Canadian Tire: Giant in a sprawling country
Few retailers in any country so dominate their basic merchandise categories like Canadian Tire of Canada. Its closest competitor is the Canadian division of Home Depot.
A sample of Canadian Tire´s new look
for its larger stores
In the beginning, there were only 23,700 cars in Canada in 1913, but by 1922, the number jumps to 210,333 in Ontario alone. That year, two brothers, John W. and Alfred J. Billes, with a combined savings of $1,800, buy Hamilton Tire and Garage Ltd. in Toronto’s east end. The brothers stock a small range of repair parts for the two most popular car makes, tires, batteries, and a home-made brand of anti-freeze – at a time when Toronto’s 40,000 cars are being accepted as transportation. A big part of their early earnings come from renting out parking spaces in their heated garage – a necessity in those days if a car was to start on a cold morning.
In 1927, Canadian Tire Corporation, Limited is officially incorporated. “We chose Canadian Tire,” A. J. Billes later recalled, “because it sounded big”. From across the country, people began writing to the store, looking for automotive parts that are hard to come by in more isolated areas. In 1928, to serve this market, the brothers produced their first catalogue featuring tire values on one side, and a handy road map of Ontario on the back.
In 1934, Canadian Tire opened its first official associate store in Hamilton, Ontario-serving as a catalyst for the development of a nationwide network of dealer operated Canadian Tire Associate Stores.
Today there are more than 390 Canadian Tire Associate Dealers operating over 430 Associate Stores. Nine out of ten adult Canadians shop at Canadian Tire at least twice a year and 40% of Canadians shop at Canadian Tire every week.
Canadian Tire is the largest national retailer of products in the following categories -tires, gardening supplies, outdoor barbecues and coolers, household tools, hockey equipment, bikes and helmets, basketball equipment, fishing gear and camping supplies. It also ranks number one in seven of eight measures of customer satisfaction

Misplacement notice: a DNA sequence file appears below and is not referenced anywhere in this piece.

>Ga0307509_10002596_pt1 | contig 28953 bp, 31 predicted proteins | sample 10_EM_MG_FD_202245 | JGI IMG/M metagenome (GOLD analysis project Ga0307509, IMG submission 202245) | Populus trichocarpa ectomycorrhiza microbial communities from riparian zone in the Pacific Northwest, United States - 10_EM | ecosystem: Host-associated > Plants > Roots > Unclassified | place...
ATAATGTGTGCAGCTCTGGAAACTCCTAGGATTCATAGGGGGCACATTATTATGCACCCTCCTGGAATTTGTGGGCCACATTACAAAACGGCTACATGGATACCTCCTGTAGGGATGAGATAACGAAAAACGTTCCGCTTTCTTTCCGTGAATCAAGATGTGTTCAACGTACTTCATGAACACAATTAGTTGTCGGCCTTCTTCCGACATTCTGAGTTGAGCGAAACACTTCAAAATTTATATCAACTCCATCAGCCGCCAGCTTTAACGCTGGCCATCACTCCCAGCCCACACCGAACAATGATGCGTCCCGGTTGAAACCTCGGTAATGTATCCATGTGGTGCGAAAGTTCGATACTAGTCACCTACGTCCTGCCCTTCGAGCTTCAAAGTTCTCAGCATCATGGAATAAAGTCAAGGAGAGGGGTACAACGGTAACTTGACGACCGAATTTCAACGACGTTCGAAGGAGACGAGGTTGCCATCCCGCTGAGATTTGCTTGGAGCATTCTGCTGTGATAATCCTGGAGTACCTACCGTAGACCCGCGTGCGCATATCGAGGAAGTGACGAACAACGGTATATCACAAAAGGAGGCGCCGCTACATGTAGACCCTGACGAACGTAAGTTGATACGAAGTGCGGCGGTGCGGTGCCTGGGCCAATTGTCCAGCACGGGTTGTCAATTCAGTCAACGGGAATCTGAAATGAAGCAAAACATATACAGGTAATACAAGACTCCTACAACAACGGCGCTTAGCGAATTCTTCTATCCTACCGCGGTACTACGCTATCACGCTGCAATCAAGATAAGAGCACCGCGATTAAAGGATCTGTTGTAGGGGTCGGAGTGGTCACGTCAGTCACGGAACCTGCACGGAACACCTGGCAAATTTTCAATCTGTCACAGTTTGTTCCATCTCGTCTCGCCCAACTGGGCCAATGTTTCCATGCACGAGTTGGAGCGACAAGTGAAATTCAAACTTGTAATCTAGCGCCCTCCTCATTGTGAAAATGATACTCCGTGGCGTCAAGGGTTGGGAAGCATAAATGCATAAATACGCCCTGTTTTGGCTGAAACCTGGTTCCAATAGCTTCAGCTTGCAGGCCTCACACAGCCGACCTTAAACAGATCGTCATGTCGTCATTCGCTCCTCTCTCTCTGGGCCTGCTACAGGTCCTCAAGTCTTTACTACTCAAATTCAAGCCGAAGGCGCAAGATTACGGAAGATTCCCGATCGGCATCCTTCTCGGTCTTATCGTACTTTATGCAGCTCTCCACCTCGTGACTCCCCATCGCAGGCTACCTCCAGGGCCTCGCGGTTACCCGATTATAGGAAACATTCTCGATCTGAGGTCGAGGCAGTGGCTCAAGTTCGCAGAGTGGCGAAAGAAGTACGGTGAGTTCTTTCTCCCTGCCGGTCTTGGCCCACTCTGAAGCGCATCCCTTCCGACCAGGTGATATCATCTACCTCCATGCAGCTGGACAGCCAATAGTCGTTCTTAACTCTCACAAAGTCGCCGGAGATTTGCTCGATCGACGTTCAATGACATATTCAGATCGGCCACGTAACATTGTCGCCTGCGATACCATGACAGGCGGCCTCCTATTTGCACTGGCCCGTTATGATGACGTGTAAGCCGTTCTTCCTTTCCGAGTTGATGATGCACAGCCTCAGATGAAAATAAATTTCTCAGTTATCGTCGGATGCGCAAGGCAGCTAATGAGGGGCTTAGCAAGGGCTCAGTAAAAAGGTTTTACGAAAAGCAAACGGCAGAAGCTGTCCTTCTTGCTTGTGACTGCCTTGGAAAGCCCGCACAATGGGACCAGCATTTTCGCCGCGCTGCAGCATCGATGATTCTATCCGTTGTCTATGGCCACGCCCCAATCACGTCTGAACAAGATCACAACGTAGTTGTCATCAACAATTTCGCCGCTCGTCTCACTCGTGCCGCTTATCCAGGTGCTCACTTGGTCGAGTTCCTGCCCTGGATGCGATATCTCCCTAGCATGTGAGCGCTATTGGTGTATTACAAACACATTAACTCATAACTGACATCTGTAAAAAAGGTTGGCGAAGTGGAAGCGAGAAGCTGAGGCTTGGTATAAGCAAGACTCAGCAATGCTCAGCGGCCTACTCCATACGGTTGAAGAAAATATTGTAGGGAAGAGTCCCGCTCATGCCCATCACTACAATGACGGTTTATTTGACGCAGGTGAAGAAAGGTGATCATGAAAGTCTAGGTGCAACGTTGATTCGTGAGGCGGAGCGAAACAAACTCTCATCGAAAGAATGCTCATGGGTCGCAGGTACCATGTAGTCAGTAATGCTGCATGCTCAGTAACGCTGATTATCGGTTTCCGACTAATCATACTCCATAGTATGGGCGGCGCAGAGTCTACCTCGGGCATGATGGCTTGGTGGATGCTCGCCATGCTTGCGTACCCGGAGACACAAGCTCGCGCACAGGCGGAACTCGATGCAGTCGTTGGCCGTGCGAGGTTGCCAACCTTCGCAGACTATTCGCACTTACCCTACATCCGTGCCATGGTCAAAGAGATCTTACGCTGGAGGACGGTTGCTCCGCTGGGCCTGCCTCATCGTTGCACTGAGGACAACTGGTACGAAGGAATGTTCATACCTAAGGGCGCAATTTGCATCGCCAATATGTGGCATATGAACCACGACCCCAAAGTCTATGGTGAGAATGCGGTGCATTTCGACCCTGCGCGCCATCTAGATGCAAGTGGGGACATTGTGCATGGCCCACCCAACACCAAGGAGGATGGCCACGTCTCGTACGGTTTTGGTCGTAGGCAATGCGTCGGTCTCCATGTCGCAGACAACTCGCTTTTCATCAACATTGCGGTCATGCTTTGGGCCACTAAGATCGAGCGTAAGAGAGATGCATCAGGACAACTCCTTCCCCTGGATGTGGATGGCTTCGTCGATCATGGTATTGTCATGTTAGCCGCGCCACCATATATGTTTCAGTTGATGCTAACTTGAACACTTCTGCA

With 2001 sales of more than US$5.4billion, Canadian Tire is comparatively about as large as Home Depot is in the United States, since Canada’s economy is generally considered to be about one-tenth that of the US. Today, its annual catalogue is distributed to almost 9-million households in English and French.
In all, this Canadian giant operates 1,000 stores of different types, but the core of its business remains its 452 company-owned and franchised hardlines outlets selling tires, auto supplies and a full range of DIY products. Canadian Tire is currently on a roll. New-format stores are generating larger average sales per transaction and are running at an annualised rate of $14.8 million during the first quarter. Traditional stores averaged annualised sales of $8.3 million.
Part of its current strategy involves the company making a determined effort to increase its household penetration by catering more to females. Its new Kitchen Place department (pictured) expands its assortments of housewares, cleaning supplies and gets it into the fringes of gifts.
Kitchen Place is the new format designed to attract women and better compete with housewares specialty retailers